My Guide To Buying and Wearing Jerseys
I love authentic jerseys.
They weren’t readily available to purchase when I was a kid, and my folks wouldn’t have allowed me to shell out the big bucks anyway.
The only jerseys you could buy back then were the cheap replicas and so I did.
In the baseball season, I had a Lee Mazzilli New York Mets home jersey.
My choice in hoops was a Larry Bird Boston Celtics road uniform.
For football, I was the only kid in my school that had an O.J. Simpson San Francisco 49ers jersey (it was a form of protest by this broken-hearted Bills fan after they traded away my childhood hero).
When we travel around the International League with the PawSox, we see dozens of Red Sox jerseys in the stands every night wherever we go. For the most part, I think it’s great, but I have come up with a few basic rules for proper jersey-wearing etiquette.
There are essentially three types of acceptable jerseys for a fan to wear:
1. Any Current Player. That’s right, from the superstar to the utility man, if he’s on the current roster it’s OK by me. For example, if Boof Bonser makes the Red Sox and you can actually find his jersey, feel free to shell out your $175. But if the player you have chosen is traded or released, the jersey has to go unless he’s a . . .
2. Team Legend. Ideally, the style of the jersey should match the look of the player’s era. This category is open to some interpretation. For example, in my book Nomar Garciaparra doesn’t qualify as a Red Sox legend, but you might disagree. However, if you bought a Coco Crisp jersey and are too cheap to get rid of it, you can’t try to claim that he’s a Sox legend. One additional note about the “legend” category – if the player does something really bad, the jersey is no longer wearable (see my O.J. Simpson jersey).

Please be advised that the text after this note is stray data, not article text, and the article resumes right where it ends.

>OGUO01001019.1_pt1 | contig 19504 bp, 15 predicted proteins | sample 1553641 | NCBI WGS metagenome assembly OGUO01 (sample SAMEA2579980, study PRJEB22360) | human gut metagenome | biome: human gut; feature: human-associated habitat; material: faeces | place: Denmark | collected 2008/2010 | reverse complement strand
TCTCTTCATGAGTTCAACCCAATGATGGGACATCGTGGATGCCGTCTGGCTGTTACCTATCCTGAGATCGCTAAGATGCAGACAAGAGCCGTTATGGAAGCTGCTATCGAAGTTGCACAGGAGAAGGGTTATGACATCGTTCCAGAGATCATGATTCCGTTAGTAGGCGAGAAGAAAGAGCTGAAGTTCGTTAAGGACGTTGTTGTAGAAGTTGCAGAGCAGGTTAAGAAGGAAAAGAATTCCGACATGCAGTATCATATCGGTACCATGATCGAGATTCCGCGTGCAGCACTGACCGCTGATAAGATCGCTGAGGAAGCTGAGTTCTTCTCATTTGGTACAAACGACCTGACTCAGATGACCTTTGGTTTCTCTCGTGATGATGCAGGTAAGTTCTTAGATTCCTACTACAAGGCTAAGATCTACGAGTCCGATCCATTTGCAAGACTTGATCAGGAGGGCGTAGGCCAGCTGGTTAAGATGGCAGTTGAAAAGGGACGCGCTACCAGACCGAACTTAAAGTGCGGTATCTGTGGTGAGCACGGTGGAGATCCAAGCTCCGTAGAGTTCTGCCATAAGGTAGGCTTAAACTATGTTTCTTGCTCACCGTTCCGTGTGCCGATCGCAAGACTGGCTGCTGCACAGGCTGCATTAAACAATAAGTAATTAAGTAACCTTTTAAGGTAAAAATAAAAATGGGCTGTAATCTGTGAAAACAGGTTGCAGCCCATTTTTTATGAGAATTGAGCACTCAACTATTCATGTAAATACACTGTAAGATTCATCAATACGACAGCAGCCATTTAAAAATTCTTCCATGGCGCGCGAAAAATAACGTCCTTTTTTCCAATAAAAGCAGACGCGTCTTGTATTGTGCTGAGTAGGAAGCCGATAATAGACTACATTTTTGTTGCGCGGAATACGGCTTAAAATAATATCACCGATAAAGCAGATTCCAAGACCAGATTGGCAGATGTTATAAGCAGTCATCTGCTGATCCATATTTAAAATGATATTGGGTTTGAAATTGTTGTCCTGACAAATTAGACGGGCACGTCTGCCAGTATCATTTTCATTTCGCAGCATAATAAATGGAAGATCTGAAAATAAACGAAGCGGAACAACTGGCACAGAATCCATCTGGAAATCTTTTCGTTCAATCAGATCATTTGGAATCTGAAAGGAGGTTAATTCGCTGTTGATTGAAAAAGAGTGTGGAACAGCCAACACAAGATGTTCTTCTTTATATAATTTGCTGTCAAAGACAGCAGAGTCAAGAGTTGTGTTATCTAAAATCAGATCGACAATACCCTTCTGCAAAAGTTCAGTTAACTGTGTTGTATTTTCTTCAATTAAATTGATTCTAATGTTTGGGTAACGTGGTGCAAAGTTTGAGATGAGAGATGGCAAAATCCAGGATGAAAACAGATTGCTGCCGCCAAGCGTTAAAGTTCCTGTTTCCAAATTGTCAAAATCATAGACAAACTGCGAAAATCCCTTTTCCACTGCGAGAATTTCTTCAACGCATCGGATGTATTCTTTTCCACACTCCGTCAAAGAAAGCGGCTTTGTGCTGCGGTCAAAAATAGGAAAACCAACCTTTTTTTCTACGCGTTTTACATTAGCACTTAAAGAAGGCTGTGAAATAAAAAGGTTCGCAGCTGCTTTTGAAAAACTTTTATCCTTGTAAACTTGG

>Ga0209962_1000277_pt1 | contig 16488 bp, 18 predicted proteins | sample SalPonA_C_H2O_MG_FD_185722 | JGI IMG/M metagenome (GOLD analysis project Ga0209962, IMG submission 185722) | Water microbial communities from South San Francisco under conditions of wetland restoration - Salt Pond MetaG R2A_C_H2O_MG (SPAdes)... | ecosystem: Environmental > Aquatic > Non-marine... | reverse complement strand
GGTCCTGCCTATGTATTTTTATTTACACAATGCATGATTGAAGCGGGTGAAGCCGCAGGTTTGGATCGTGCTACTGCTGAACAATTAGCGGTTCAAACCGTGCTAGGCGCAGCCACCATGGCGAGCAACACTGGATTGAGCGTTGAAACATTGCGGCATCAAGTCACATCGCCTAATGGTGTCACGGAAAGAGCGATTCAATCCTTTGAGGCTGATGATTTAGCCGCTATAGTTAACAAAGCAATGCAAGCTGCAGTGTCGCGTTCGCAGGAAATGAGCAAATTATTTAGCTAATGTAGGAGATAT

3. Wild-Card Category. This can be an up-and-coming prospect, a memorable character in team history, a guy with a bizarre last name, a player that was just obtained in a trade or through free agency, or a former Pawtucket player that I really like (these are my rules after all).
Since spring training is just around the corner, perhaps you’re considering purchasing a new jersey to wear in 2010. Here are some Dan Hoard-approved choices from all 30 MLB teams.
TEAM CURRENT LEGEND WILD-CARD
Baltimore Matt Wieters Cal Ripken Rick Dempsey
Boston David Ortiz Ted Williams Kevin Youkilis
While Sox Mark Buehrle Carlton Fisk Gordon Beckham
Cleveland Grady Sizemore Bob Feller Justin Masterson
Detroit Justin Verlander Ty Cobb Mark Fidrych
Kansas City Zack Greinke George Brett Dan Quisenberry
LA Angels Torii Hunter Nolan Ryan Brandon Wood
Minnesota Joe Mauer Kirby Puckett Justin Morneau
NY Yankees Derek Jeter Lou Gehrig Mariano Rivera
Oakland Andrew Bailey Reggie Jackson Craig Breslow
Seattle Ichiro Suzuki Ken Griffey Jr. Jay Buhner
Tampa Bay Evan Longoria Carl Crawford Carlos Pena
Texas Josh Hamilton Nolan Ryan David Murphy
Toronto Adam Lind Roberto Alomar Marc Rzepczynski
Arizona Brandon Webb Randy Johnson Mark Grace
Atlanta Chipper Jones Henry Aaron Tommy Hanson
Cubs Derrek Lee Ernie Banks Kosuke Fukudome
Cincinnati Joey Votto Pete Rose Jose Rijo
Colorado Todd Helton Larry Walker Troy Tulowitzki
Florida Hanley Ramirez Dontrelle Willis Dan Uggla
Houston Lance Berkman Jeff Bagwell Chris Johnson
LA Dodgers Manny Ramirez Sandy Koufax Clayton Kershaw
Milwaukee Prince Fielder Robin Yount Alcides Escobar
NY Mets David Wright Tom Seaver Ed Kranepool
Philadelphia Chase Utley Mike Schmidt Roy Halladay
Pittsburgh A.McCutcheon Roberto Clemente Brandon Moss
San Diego Adrian Gonzalez Tony Gwynn Trevor Hoffman
San Francisco Tim Lincecum Willie Mays Pablo Sandoval
St. Louis Albert Pujols Stan Musial Matt Holliday
Washington Adam Dunn Gary Carter Stephen Strasburg
By the way, not everyone agrees that wearing jerseys is cool. I caught a female comedian named Whitney Cummings on the Tonight Show last week who questioned why so many guys wear jerseys while watching their favorite teams play on TV. As she pointed out, she doesn’t put on scrubs to watch Grey’s Anatomy.